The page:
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You vs you

You vs you

The great Theodore Roosevelt is quoted as saying “Comparison is the thief of all joy” and boy was he correct.

In todays social media heavy landscape, it’s exceptionally easy to compare our dull lives with the exciting lives of those on social media living the high life with all their successes on show.

Reminding us of what we don’t have and making us feel lesser for it.

Our training and study is the same. We can see all these amazing martial artists on Instagram and Facebook and YouTube and feel like the gap between us and others is so wide that there just isn’t any point.

“If I can’t be as good as Gordon Ryan then why bother?”

Instead of allowing the best in the world to inspire, we can sometimes allow it to intimidate and then suppress us. We can feel so inferior that it becomes a pointless task to try to improve as we feel it would be impossible to achieve any level of note.

I’ve seen it happen many times in gyms.

The comparing of a team mates skill set to their own and always feeling like they are coming up short, unable to compete and left wanting.

But with common sense we understand that all abilities are different.

Becoming good in martial arts, especially jiu jitsu, is a long time study and also one that can be helped or hindered by many factors.

Age, time spent training, athleticism, injuries, weight.

These are just a few variables off the top of my head that can impact training outcomes and success.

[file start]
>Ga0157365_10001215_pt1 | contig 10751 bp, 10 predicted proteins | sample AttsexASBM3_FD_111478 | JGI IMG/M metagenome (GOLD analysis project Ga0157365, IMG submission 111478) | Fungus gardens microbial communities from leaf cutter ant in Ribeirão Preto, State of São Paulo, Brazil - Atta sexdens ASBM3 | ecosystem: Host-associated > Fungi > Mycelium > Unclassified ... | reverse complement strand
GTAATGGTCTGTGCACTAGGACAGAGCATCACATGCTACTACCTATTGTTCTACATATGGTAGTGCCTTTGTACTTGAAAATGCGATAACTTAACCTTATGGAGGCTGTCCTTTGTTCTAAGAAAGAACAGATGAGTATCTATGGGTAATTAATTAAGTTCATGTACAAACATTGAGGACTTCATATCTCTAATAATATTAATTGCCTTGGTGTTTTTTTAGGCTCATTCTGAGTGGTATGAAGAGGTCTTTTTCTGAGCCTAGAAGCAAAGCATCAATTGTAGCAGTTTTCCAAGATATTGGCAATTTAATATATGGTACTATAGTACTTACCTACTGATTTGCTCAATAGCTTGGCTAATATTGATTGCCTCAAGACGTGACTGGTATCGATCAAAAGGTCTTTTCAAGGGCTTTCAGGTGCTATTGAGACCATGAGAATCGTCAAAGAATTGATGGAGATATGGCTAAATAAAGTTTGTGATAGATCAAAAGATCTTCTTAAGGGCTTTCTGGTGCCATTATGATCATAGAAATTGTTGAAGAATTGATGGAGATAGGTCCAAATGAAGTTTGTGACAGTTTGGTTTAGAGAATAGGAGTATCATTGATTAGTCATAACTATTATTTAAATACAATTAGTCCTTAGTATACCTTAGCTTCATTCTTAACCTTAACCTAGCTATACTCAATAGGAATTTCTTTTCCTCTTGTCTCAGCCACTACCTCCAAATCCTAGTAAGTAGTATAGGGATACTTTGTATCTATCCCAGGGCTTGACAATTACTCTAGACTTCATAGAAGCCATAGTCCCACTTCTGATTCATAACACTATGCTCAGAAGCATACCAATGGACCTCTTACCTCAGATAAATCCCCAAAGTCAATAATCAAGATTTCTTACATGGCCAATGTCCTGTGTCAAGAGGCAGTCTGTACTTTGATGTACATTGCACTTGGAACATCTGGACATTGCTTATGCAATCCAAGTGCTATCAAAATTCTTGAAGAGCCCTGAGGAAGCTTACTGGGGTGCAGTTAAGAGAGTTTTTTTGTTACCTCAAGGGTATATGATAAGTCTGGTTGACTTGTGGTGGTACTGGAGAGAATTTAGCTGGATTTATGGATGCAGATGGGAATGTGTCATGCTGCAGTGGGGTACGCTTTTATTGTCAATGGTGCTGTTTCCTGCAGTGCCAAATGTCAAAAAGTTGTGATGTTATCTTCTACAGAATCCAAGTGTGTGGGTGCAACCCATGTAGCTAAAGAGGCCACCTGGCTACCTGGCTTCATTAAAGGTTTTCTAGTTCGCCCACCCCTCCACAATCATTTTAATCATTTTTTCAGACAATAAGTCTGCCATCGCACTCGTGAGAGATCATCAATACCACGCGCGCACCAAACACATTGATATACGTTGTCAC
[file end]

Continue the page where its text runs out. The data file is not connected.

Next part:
A 25 year old, 90 kg Rugby player is much more likely to have success in being harder to wrestle in their first year training than a 45 year old 60kg man who has been inactive for the majority of his life.

But this doesn’t mean that jiu jitsu isn’t for either man. They can both enjoy the process of study and learning the art. They can both garner the benefits offered from the martial art. The fitness, the strength, the calm mind, the adversity, the camaraderie.

What ever goals they set to themselves can be achieved irrelevant of each other.

The beauty of arts like BJJ is that we are able to put in to practice what we have learned. That is what makes it exciting and constantly provides new ways to enjoy.

The learning of a new technique or principle and then the opportunity to implement it in to your arsenal.

But how does this correlate with the comparison quote?

With the sport being quite heavily sparring  and reality based, we can, like I said at the start, become a little too concerned with others progress in comparison with our own. How many times we are being submitted or dominated or unable to perform certain techniques can really have negative outcomes but most of the time, when this happens we are unrealistic with our comparisons.

As I said, the 45 year old can’t and shouldn’t expect to handle the 25 year old athletic partner handily when skill levels are similar or even less when athletic ability is involved too.

What he should be looking at is his improvement against him self.

The man who started training six Months ago should be a hugely different man now.

Physical attributes will have began to change.

His technical Proficiency, though far from an expert, would be night and day in difference. His physicality would have began to alter, gaining muscle and becoming physically stronger. His mindset would be much more resilient and his ability to push harder through adversity would be levers above his original standing.

If he were to magically be able to compete on the mat with his former self, from six months previous, it wouldn’t be much of a match.

He would be able to cause his old self a whole world of discomfort. But we dont see it when we live it. But our only opponent is ourselves.

Are you better than you were last week?

Last month.

Last year.

If not, why not?

Constantly concerning yourself with others journeys is just taking the focus away from all you have achieved and also that you can aim to achieve too.

Keep your focus on your improvements over yourself.

And enjoy the journey.



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